Sensitivity Analysis highlights options for impacting carbon footprint

The Aluminum Extruders Council (AEC) has released its updated Environmental Product Declarations (EPDs) for Aluminum Extrusions and the corresponding Life Cycle Analysis (LCA). In conjunction, the Council has released a sensitivity analysis which shows product specifiers how they can impact the carbon footprint of the products that they specify.

These aluminum extrusion industry EPDs document the environmental performance of aluminum extrusions produced in the U.S. and Canada. Certified by UL Environmental, they are based on a detailed study of the process inputs and outputs of eight AEC member extruders. Thirty separate facilities, located across the U.S. and Canada, with nearly 100 extrusion presses and a variety of finishing and thermal improvement facilities, were included in the study. In aggregate, extrusion production of 1.75 billion pounds, or about 38% of the North American total for 2020, was covered in the study; this coverage is an improvement on the estimated 33% of the market covered in the initial AEC EPDs produced in 2016.

The EPDs quantify the "cradle-to-gate" lifecycle environmental impacts of aluminum extrusions. One EPD is for thermally-improved extrusions – of particular interest for fenestration applications – and one covers extrusions that have not been thermally improved. Both provide data for mill finish, painted and anodized products, so architects, engineers and product developers can assess the environmental impacts of finishing and thermal improvement decisions.

The corresponding LCA, or EPD Background Report, presents the conclusions shown in the EPD. The LCA provides additional detail about items such as: inputs at each process step, secondary data sources employed, key assumptions and allocations, assessment of alternative scenarios regarding key inputs, data quality and completeness assessment.

“One of the highlights of this work is the accompanying sensitivity analysis, which details what designers and specifiers should be aware of as they utilize aluminum extrusions” notes Guy Charpentier, Chair of the AEC Industry Promotion Steering Committee. “The EPDs show that the predominant determination of extrusion’s Global Warming Potential, or GWP (expressed in carbon dioxide equivalent (CO2e), ) is the feedstock, i.e., the aluminum billet that is the raw material for the extrusion process.”

The deeper analysis of the AEC EPDs demonstrates how the decisions purchasers make can have an impact on the embodied carbon for their products containing extruded aluminum components. “The sensitivity analysis shows how – by adjusting certain ‘levers’ in the sourcing of the raw material – specifiers, designers and architects can reduce the embodied carbon of their products. They should contact their aluminum extruder early in the process to ensure their environmental impact goals can be met.”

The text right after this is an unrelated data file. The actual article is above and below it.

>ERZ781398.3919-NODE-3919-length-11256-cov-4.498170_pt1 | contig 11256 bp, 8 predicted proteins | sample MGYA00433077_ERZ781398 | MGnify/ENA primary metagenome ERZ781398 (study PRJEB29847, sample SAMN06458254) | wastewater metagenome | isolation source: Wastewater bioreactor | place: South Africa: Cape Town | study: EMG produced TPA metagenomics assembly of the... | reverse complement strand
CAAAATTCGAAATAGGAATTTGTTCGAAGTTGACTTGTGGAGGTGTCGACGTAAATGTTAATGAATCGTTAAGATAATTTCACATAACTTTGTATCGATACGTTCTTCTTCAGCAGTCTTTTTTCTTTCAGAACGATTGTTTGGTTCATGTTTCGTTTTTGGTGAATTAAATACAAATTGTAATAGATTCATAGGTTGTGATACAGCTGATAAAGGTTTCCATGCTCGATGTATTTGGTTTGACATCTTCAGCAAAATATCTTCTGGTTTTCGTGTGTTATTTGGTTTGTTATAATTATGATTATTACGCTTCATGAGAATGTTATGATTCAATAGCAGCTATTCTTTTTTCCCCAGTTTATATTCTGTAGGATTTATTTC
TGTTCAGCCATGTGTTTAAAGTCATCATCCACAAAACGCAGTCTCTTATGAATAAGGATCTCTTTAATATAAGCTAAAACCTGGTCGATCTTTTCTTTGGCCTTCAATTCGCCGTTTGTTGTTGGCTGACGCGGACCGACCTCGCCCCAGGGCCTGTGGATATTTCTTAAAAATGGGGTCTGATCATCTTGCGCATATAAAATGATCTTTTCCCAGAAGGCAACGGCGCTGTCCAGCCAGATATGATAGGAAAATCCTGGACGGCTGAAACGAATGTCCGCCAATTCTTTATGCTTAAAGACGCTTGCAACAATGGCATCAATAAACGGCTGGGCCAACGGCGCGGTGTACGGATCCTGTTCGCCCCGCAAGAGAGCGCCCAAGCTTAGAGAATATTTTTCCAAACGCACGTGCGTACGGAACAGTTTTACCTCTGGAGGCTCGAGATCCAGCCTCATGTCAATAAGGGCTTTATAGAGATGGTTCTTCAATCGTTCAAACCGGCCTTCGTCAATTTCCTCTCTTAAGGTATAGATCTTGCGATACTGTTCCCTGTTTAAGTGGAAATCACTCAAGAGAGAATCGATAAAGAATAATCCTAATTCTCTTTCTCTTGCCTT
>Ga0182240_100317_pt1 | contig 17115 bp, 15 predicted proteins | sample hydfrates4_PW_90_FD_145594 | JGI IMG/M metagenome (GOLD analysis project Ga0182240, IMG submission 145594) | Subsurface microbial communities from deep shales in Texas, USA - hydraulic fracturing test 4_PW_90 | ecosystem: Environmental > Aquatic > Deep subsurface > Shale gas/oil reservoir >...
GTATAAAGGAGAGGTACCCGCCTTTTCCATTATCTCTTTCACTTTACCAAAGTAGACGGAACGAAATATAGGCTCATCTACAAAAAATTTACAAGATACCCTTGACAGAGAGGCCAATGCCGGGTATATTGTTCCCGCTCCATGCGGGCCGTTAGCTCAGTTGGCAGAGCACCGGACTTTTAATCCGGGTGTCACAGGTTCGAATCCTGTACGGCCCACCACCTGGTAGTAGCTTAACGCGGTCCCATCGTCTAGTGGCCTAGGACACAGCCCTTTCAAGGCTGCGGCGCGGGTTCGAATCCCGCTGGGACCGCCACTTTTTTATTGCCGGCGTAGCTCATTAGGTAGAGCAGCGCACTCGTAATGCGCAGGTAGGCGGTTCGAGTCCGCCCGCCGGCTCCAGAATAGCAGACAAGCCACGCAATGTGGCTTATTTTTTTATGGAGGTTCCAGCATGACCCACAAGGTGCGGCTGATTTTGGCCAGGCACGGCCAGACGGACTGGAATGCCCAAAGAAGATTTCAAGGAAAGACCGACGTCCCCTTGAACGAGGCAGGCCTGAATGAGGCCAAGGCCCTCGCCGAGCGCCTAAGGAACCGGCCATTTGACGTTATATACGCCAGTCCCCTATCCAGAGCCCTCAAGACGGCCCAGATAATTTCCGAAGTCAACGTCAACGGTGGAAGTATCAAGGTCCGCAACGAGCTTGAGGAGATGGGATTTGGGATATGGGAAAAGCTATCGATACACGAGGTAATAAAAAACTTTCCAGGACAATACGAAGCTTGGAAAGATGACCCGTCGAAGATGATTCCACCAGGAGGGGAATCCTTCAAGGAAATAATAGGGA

For extrusions that require the least intensive processing, such as standard extrusions in mill finish, the CO2e contribution to the module A1-A3 total from the extrusion process is less than 25%. The A1-A3 modules of the EPDs represent the raw material supply, transportation and manufacturing and finishing of the aluminum extrusion products up to the point where they leave the manufacturing facility.

For the product form that has most intensive processing, i.e. painted extrusion that is thermally enhanced, the contribution from the extrusion/paint/thermal process is less than 33% of the A1-A3 total. These assessments are based on the average aluminum billet composition documented in the new Life Cycle Assessment (LCA) – a 47% prime, 53% recycled aluminum mix with the prime assumed to be the North American average as reported by the Aluminum Association.

It is important to note that achieving significant reductions in the embodied carbon is most practically achieved by adjusting the billet mix – increasing the recycled content and/or shifting the prime content towards prime aluminum produced from less carbon-intense energy sources.

For more information, download the AEC EPDs on the UL Spot Sustainable Product Database website at The EPDs and corresponding LCA are also available for download from the AEC website at

Aluminum extrusions help make vehicles and buildings more energy efficient and recycling is an important factor in the aluminum extrusion story. Low-carbon primary aluminum is increasingly available as a raw material component for extrusion. With 170 locations in 40 U.S. states and Canadian provinces, there is an aluminum extruder nearby; many are operating their own remelt facilities, producing aluminum billet from scrap. That convenience and vertical integration minimizes carbon emissions from transport. In addition, there is a robust recycling network in North America. Studies show more than 90% of aluminum from buildings and vehicles is recycled at end of life.